Slovenia had the best banner. In green and white it says: "I Feel sLOVEenia." The LOVE portion was set off in white type, making sure the message got across.

Another read: "All for Denmark."

Banners or flags from Canada, Britain, Portugal, Finland and Sweden were among those spotted. A tiny red and yellow Chinese flag was pinned near the top of one of the compounds.

Everything about the village is massive, though fairly standard for recent Summer Olympics.

Organizers say the compound has:

- 10,160 rooms; 18,000 beds; seven laundries; an enormous, hospital-like clinic; a massive gym.

In addition, organizers are providing 450,000 condoms, three times more than London did four years ago. Among them will be 100,000 female condoms.

Organizers said this is to encourage safe sex. Many had considered that increased supply to be due to Brazil's outbreak of the Zika virus, which has been linked to birth defects.

Asked about it on Saturday, deputy chief medical officer Marcelo Patricio replied: "No, it's not."

Then there's the dining-kitchen area, a sprawling tent where officials expect to serve about 60,000 meals daily to Olympians and staff - and perhaps another 10,000 daily to the hired help.

"The hardest part is knowing how much to prepare," said Flavia Albuquerque, who oversees Rio's food and beverage service. "We want them to eat anything they want to."

That will be easy. The choices are nearly infinite. Diners will choose from different buffets - Brazilian, Asian, International, and Pasta and Pizza. Then there's a casual dining area that will feature barbeque.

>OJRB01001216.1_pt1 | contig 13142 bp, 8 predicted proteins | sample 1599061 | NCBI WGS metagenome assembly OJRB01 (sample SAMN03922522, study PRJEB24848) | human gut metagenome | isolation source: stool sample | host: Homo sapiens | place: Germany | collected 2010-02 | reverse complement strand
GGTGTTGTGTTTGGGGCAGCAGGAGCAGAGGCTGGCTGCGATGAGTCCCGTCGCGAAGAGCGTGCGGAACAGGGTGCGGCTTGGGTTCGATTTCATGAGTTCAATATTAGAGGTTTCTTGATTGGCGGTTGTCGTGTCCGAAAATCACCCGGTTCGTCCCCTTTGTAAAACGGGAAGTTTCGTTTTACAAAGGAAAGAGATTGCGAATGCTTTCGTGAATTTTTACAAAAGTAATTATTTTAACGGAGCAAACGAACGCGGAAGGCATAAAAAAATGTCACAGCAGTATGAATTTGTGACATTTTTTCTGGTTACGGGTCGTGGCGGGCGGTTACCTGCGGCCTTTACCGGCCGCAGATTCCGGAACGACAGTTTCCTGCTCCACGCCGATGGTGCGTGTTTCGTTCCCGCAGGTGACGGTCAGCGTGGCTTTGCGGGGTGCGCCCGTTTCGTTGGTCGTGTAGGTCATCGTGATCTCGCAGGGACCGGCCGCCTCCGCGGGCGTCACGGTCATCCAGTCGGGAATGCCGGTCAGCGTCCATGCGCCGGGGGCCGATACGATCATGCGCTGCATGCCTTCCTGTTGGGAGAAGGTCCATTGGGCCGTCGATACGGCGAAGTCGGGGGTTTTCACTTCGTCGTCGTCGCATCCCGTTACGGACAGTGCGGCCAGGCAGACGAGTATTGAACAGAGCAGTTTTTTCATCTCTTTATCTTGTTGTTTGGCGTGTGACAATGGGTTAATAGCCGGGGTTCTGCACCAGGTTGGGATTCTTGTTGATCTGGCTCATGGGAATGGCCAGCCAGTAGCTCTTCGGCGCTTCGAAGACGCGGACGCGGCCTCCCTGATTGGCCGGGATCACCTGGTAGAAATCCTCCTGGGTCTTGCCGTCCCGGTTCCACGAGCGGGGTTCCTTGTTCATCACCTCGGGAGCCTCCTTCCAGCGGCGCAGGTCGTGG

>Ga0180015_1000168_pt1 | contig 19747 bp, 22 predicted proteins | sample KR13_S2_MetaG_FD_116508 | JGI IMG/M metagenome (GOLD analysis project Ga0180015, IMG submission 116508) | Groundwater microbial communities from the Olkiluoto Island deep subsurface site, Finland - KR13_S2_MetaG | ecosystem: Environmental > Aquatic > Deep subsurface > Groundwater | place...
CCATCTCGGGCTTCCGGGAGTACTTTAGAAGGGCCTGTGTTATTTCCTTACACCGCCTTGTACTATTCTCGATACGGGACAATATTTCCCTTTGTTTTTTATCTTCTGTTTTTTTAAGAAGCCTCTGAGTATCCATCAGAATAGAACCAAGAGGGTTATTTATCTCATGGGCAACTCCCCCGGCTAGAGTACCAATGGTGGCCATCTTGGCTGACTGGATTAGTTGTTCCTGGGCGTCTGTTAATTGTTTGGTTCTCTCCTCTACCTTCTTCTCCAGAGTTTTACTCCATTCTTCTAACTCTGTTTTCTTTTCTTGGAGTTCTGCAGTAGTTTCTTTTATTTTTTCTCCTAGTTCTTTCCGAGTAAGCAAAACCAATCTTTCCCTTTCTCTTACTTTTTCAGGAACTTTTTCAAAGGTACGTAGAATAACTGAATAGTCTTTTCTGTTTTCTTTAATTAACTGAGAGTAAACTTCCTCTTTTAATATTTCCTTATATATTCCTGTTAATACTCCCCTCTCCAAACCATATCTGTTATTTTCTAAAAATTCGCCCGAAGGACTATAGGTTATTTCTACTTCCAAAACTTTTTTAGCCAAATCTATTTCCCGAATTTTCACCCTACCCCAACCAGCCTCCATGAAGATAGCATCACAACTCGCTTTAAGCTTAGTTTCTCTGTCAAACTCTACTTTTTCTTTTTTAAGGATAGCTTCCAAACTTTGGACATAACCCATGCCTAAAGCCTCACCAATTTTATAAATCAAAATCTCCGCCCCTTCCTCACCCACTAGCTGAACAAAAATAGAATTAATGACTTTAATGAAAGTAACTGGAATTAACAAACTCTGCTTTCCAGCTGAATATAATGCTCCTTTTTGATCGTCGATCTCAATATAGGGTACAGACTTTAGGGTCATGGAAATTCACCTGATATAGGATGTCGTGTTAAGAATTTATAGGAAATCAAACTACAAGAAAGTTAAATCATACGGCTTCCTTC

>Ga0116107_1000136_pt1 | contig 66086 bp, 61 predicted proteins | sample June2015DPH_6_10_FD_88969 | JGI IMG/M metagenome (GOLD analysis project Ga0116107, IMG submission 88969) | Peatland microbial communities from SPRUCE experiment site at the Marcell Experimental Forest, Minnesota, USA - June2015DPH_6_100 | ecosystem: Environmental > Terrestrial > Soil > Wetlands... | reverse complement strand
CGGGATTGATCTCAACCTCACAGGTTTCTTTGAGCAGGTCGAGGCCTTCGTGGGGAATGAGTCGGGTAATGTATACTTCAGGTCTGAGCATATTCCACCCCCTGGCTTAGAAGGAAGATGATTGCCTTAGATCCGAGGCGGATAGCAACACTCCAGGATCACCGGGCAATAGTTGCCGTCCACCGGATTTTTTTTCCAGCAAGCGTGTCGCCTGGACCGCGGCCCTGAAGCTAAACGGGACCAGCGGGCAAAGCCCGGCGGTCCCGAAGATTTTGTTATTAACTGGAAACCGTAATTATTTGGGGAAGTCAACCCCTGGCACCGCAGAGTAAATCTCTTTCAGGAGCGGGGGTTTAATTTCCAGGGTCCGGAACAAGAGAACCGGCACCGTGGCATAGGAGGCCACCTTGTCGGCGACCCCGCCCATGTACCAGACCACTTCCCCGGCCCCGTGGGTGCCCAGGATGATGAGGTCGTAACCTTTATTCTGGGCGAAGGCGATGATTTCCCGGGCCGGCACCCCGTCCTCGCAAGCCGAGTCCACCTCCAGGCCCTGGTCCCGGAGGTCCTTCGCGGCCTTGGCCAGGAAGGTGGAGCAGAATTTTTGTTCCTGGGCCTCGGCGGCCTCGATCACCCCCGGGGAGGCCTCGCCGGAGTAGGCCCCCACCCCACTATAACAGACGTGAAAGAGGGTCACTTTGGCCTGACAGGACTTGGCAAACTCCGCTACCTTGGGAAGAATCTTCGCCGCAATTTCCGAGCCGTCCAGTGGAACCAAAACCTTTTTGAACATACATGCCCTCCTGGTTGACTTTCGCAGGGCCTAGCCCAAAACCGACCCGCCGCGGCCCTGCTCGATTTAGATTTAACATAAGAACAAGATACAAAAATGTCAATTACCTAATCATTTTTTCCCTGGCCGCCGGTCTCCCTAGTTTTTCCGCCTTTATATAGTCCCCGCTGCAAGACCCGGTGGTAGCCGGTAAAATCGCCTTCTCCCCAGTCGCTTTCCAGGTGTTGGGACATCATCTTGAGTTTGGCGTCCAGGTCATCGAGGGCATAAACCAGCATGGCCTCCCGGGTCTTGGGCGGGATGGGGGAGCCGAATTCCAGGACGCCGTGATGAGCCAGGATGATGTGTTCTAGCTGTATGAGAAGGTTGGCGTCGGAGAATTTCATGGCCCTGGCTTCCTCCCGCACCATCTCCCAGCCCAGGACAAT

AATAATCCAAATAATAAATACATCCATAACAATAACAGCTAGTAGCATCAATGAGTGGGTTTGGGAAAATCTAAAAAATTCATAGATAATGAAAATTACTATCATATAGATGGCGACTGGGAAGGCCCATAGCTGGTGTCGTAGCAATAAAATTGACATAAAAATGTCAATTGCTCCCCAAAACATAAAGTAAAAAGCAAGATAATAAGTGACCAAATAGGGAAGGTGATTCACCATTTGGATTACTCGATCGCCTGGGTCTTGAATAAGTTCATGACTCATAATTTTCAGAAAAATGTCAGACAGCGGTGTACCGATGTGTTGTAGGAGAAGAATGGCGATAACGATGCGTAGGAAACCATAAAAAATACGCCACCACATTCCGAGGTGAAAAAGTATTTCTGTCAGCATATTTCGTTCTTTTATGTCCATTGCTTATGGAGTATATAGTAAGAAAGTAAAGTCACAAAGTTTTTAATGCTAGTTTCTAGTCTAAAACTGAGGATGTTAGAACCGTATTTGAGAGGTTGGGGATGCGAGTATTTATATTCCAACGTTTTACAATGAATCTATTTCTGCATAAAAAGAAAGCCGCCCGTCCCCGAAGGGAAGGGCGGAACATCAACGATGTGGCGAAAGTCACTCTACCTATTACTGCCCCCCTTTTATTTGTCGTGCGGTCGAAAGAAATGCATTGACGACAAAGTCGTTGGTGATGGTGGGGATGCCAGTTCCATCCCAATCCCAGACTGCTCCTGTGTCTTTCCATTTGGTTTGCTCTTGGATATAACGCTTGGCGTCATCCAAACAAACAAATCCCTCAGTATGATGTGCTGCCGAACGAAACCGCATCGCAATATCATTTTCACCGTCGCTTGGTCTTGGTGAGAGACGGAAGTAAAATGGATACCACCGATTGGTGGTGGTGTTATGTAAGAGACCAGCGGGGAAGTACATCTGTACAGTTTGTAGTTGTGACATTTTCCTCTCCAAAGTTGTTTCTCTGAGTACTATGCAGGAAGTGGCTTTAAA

"The casual area might be the most popular," Albuquerque said.

There will be lots of dirty plates, but none to wash. The plates will be biodegradable, made of corn and sugar cane.

Brazilians figure their food will be a hit: rice, black beans, farofa (flour from toasted cassava often sprinkled on top of food) and meat. And Brazil's exotic juice will be popular: caju, acai, carambola, caqui, goiaba and maracuja, often squeezed into juices - sucos in Portuguese.

Billionaire real estate developer Carlos Carvalho might have the only problem.

He aims to sell the 3,604 apartments after the Olympics - some in the range of 2.3 million ($700,000). Carvalho's company Carvalho Hosken has declined to say how many have been sold, but reports say only between 6-10 percent.

The project is a victim of Brazil's deep recession, the worst since the 1930s.

Carvalho Hosken earlier said the project's total cost was about $1.5 billion, including construction, land acquisition and other development costs.

 

AP

http://m.apnews.com/ap/db_307134/contentdetail.htm?contentguid=0HxDxQhc

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Robert Craddock, The Courier-Mail
an hour ago
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UPDATE: WATER LEAKS, unlit stairwells, blocked toilets - Rio’s Olympic village is under siege.

Australia has arranged for Monday’s first arrivals, including canoeing star Jessica Fox and boxer Shelley Watts, to stay in hotels due to major safety issues in the athletes’ village including sewage flowing into showers.

Australia’s team management have refused to stay in the village because they do not believe it is safe with leaks, bad lighting and other electrical issues.

Discussions are continuing whether the canoeing and boxing teams will be allowed to stay there when they become the first Australian teams to land in Rio on Monday.

“I think the three main areas of concern for us were gas, plumbing and electricity - three pretty vital things,” Australian Olympic boss Kitty Chiller told the Nine Network.